Pen and ink drawing is a popular medium of choice for artists with patience. It requires considerable planning and long hours of execution to create a beautiful artwork. Nevertheless, its unique properties make it fun to tap into because you can make a range of drawings, from realistic renderings to more stylized and abstract compositions. Pen and ink can also be combined with watercolors, watercolor pencils, ink washes and colored pencils for additional effects.
For complete, in-depth guidance on pen and ink drawing, watch Pen & Ink Essentials on Bluprint »
Ready to dive into this popular medium? Learn basic pen and ink techniques so you can start drawing confidently!
While in art school, my classmates an I learned to draw with inked quills of various thicknesses, but I’ve discovered that it’s not necessary to buy quills and ink to learn pen and ink drawing. You can play with a ballpoint point, an ultra-fine-point felt-tip marker, fiber-tip pens or pens made specifically for artists. Unlike the quills that can spill unwanted ink on your drawing, technical pens give the artist precision and control. Using ink pens, you can make drawings look like realist engravings or work in a loose and sketchy, or the pointillist style.
The Koh-I-Noor Rapidograph Pens are versatile drawing pens with a range of point sizes that use waterproof ink in several colors. They aren’t cheap, but they’re a good investment, as you won’t have to fight with them as you work.
A good alternative to such pens is the Faber-Castell PITT Artist Pen. They also come in various sizes and nibs and have waterproof India ink inside the high-quality nibs. The drawing above was completed using the XS black PITT pen.
India inks vary in quality, which affects the drying time, permanence, opacity, and adhesion to the drawing paper. Buy the permanent black India ink and stay away from the dye-based colored inks that fade eventually.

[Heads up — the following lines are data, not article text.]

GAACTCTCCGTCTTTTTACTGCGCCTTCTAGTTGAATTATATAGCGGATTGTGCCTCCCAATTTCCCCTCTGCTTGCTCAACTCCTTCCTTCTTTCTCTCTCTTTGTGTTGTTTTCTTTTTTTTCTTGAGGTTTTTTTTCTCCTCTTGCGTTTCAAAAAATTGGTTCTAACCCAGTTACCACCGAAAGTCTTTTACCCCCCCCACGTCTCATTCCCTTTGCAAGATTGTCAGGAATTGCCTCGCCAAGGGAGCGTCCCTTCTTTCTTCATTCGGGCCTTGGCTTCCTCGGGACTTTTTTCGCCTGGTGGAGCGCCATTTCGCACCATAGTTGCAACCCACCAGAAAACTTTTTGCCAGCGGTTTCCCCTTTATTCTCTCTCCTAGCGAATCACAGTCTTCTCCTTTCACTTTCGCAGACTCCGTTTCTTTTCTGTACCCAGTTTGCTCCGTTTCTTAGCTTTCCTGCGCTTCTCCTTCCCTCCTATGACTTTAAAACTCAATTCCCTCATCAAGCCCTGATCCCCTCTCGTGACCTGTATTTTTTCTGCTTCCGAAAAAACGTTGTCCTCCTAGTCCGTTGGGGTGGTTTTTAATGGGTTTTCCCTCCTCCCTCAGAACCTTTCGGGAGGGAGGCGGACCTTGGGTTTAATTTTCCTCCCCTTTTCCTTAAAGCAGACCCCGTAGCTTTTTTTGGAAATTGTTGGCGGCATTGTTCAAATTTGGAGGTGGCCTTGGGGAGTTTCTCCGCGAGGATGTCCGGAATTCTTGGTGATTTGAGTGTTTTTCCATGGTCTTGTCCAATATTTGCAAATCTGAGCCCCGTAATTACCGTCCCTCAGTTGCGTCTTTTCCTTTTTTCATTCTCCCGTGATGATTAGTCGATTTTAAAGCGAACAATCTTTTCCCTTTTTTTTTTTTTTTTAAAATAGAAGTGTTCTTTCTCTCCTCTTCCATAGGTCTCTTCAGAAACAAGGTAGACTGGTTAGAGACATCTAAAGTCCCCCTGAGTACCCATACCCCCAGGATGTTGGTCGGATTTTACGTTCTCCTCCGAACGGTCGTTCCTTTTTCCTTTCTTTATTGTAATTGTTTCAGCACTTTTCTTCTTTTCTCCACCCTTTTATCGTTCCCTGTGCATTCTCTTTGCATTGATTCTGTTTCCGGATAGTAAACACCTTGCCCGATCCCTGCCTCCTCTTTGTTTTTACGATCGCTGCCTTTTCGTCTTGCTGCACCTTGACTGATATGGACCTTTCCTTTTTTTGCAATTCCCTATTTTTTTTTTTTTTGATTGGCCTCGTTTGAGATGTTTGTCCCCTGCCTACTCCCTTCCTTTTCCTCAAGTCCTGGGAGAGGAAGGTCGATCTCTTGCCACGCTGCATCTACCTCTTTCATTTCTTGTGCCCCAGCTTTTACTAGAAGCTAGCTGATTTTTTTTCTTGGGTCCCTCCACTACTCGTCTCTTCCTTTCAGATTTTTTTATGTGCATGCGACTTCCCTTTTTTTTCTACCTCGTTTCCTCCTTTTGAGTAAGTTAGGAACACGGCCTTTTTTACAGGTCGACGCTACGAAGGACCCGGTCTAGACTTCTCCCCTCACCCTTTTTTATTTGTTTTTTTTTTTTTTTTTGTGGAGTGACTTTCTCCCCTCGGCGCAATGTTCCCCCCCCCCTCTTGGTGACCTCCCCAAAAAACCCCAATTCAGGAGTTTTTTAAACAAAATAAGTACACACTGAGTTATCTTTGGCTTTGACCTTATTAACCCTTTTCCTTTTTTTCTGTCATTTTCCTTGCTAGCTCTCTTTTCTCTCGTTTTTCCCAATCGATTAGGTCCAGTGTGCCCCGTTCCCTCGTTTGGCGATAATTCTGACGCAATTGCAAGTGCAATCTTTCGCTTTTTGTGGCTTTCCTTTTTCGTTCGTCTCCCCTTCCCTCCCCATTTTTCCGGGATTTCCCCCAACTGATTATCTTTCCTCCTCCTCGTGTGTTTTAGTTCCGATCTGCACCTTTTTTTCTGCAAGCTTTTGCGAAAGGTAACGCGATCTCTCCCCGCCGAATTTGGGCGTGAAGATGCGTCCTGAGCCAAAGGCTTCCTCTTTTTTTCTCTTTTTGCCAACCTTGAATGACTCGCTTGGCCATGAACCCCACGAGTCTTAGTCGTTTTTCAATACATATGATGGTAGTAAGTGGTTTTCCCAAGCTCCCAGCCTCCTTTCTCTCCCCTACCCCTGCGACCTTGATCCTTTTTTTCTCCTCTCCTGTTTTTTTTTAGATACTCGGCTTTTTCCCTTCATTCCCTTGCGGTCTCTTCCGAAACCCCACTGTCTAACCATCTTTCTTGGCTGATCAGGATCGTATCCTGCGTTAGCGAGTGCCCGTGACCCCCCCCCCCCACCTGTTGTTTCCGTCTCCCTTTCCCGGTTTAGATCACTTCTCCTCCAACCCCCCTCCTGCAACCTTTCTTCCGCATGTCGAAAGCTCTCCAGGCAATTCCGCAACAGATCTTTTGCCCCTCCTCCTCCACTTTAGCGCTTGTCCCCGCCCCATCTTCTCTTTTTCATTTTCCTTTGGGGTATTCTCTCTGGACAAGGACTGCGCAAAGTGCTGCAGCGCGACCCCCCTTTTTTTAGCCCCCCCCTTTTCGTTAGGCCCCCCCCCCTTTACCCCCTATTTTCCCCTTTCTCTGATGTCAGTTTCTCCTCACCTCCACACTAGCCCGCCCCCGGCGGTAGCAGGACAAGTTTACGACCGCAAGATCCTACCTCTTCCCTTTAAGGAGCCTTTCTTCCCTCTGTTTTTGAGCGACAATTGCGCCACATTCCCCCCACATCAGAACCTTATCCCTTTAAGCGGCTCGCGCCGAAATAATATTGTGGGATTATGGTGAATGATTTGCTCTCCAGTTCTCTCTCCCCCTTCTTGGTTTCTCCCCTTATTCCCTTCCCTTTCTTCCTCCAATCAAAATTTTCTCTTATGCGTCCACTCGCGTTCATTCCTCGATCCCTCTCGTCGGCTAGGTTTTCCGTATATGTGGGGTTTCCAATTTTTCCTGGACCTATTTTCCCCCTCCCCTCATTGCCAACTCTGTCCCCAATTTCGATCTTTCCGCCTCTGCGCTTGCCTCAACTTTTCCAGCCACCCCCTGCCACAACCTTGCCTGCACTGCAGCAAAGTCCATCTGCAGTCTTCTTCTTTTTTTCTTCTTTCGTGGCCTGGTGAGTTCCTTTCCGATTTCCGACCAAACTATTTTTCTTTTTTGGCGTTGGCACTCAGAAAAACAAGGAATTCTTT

Paper quality matters, too. The heavier the drawing paper, the better it is for pen and ink, especially if you combine it with water media. Try illustration boards, bristol boards, bristol paper, mixed media and watercolor papers.
Pen and ink techniques to know
1. Avoid mistakes.
When you draw in ink, you know that you can’t really fix mistakes, which can be a bit frightening. To avoid possible frustration, I draw everything in graphite first and then repeat the process and the chosen strokes using the pen and ink, as shown in this Sharpie sketch of an ice cream cone above.
Small mistakes can be fixed with a liquid paper, but to minimize the risk of mistakes, practice your strokes on some scrap paper before committing to working on a “masterpiece.”
2. Create texture with pen strokes.
Pen and ink is all about texture and coming up with a unique stroke to describe a subject. Below, you can see a variety of strokes done with an ultra-fine-point marker to depict a variety of textures, including the animal fur, wood, landscapes, etc. Most common are contour lines that follow the curves of your subject. Hatching, crosshatching, and scribbled lines are common, too.
3. Use stroke direction to depict your subject.
Usually, pen and ink drawings consist of a combination of line structures, but sometimes the artist chooses to use a single stroke to describe everything. In this case, only the values, direction and length of the stroke differs. What’s important in pen and ink drawing is to have the correct direction of all strokes, describing the object and the right choice of texture to imitate the surface. So look at your object and think what stroke you’d like to use to describe it. Then consider the direction of your strokes: Up and down? Sideways? In a circle? Below are examples of the strokes that vary in direction, strength, and density.
4. Create contrast by layering strokes.
No matter what medium you use, it’s important to pay attention to composition, contrast, and value. In pen and ink, values are build by layering the black strokes one another. The highlights or the lightest areas must stay free of any mark-making. Resist filling in the lights, as any marking instantly leads to loss of contrast.
5. Try mixing pen and ink with other media.
In the sketch of cat’s eyes above, I used watercolor pencils first and then applied pen and ink over the color. Pen mixes well with countless mediums, especially acrylics or watercolor paints. Even when mixing media, you can stick to the rules and techniques described above.
FREE Guide: Learn 6 Essential Mark-Making Techniques
From basic parallel hatching and crosshatching to less common techniques, this guide will help you create value and texture for drawings that pop.